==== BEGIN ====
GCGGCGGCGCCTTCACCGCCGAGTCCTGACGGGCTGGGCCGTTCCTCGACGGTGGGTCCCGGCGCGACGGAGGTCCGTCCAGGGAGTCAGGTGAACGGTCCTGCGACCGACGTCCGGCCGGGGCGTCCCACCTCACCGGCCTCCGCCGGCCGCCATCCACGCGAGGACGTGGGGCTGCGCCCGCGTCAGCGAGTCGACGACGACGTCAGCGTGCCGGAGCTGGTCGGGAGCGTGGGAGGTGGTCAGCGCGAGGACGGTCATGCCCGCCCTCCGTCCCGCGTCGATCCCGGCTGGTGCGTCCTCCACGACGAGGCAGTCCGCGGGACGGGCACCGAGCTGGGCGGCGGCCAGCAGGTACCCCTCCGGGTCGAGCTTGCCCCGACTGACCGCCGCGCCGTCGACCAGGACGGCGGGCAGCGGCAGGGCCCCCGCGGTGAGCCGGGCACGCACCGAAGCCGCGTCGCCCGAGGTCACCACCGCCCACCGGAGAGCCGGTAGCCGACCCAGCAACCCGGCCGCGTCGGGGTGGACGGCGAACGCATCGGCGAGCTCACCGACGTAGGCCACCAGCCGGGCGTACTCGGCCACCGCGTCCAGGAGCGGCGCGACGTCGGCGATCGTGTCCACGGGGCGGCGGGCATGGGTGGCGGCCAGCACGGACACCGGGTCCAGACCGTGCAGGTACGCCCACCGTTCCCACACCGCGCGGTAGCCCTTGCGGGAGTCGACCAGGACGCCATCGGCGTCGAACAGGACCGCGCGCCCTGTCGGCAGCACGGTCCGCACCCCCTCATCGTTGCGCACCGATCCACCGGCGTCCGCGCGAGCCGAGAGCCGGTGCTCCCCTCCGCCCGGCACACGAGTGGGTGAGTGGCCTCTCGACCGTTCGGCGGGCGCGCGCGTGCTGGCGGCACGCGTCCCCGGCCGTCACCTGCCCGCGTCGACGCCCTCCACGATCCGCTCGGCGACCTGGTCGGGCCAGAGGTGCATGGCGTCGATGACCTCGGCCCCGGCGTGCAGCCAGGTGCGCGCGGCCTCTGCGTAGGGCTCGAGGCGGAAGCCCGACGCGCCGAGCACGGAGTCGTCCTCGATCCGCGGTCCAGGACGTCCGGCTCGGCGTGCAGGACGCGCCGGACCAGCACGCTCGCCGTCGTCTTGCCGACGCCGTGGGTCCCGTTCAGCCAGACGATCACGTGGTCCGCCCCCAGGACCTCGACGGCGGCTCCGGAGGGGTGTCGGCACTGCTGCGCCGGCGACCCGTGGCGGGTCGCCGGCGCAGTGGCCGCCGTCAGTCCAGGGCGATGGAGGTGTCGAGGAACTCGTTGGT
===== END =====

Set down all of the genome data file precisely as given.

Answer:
GCGGCGGCGCCTTCACCGCCGAGTCCTGACGGGCTGGGCCGTTCCTCGACGGTGGGTCCCGGCGCGACGGAGGTCCGTCCAGGGAGTCAGGTGAACGGTCCTGCGACCGACGTCCGGCCGGGGCGTCCCACCTCACCGGCCTCCGCCGGCCGCCATCCACGCGAGGACGTGGGGCTGCGCCCGCGTCAGCGAGTCGACGACGACGTCAGCGTGCCGGAGCTGGTCGGGAGCGTGGGAGGTGGTCAGCGCGAGGACGGTCATGCCCGCCCTCCGTCCCGCGTCGATCCCGGCTGGTGCGTCCTCCACGACGAGGCAGTCCGCGGGACGGGCACCGAGCTGGGCGGCGGCCAGCAGGTACCCCTCCGGGTCGAGCTTGCCCCGACTGACCGCCGCGCCGTCGACCAGGACGGCGGGCAGCGGCAGGGCCCCCGCGGTGAGCCGGGCACGCACCGAAGCCGCGTCGCCCGAGGTCACCACCGCCCACCGGAGAGCCGGTAGCCGACCCAGCAACCCGGCCGCGTCGGGGTGGACGGCGAACGCATCGGCGAGCTCACCGACGTAGGCCACCAGCCGGGCGTACTCGGCCACCGCGTCCAGGAGCGGCGCGACGTCGGCGATCGTGTCCACGGGGCGGCGGGCATGGGTGGCGGCCAGCACGGACACCGGGTCCAGACCGTGCAGGTACGCCCACCGTTCCCACACCGCGCGGTAGCCCTTGCGGGAGTCGACCAGGACGCCATCGGCGTCGAACAGGACCGCGCGCCCTGTCGGCAGCACGGTCCGCACCCCCTCATCGTTGCGCACCGATCCACCGGCGTCCGCGCGAGCCGAGAGCCGGTGCTCCCCTCCGCCCGGCACACGAGTGGGTGAGTGGCCTCTCGACCGTTCGGCGGGCGCGCGCGTGCTGGCGGCACGCGTCCCCGGCCGTCACCTGCCCGCGTCGACGCCCTCCACGATCCGCTCGGCGACCTGGTCGGGCCAGAGGTGCATGGCGTCGATGACCTCGGCCCCGGCGTGCAGCCAGGTGCGCGCGGCCTCTGCGTAGGGCTCGAGGCGGAAGCCCGACGCGCCGAGCACGGAGTCGTCCTCGATCCGCGGTCCAGGACGTCCGGCTCGGCGTGCAGGACGCGCCGGACCAGCACGCTCGCCGTCGTCTTGCCGACGCCGTGGGTCCCGTTCAGCCAGACGATCACGTGGTCCGCCCCCAGGACCTCGACGGCGGCTCCGGAGGGGTGTCGGCACTGCTGCGCCGGCGACCCGTGGCGGGTCGCCGGCGCAGTGGCCGCCGTCAGTCCAGGGCGATGGAGGTGTCGAGGAACTCGTTGGT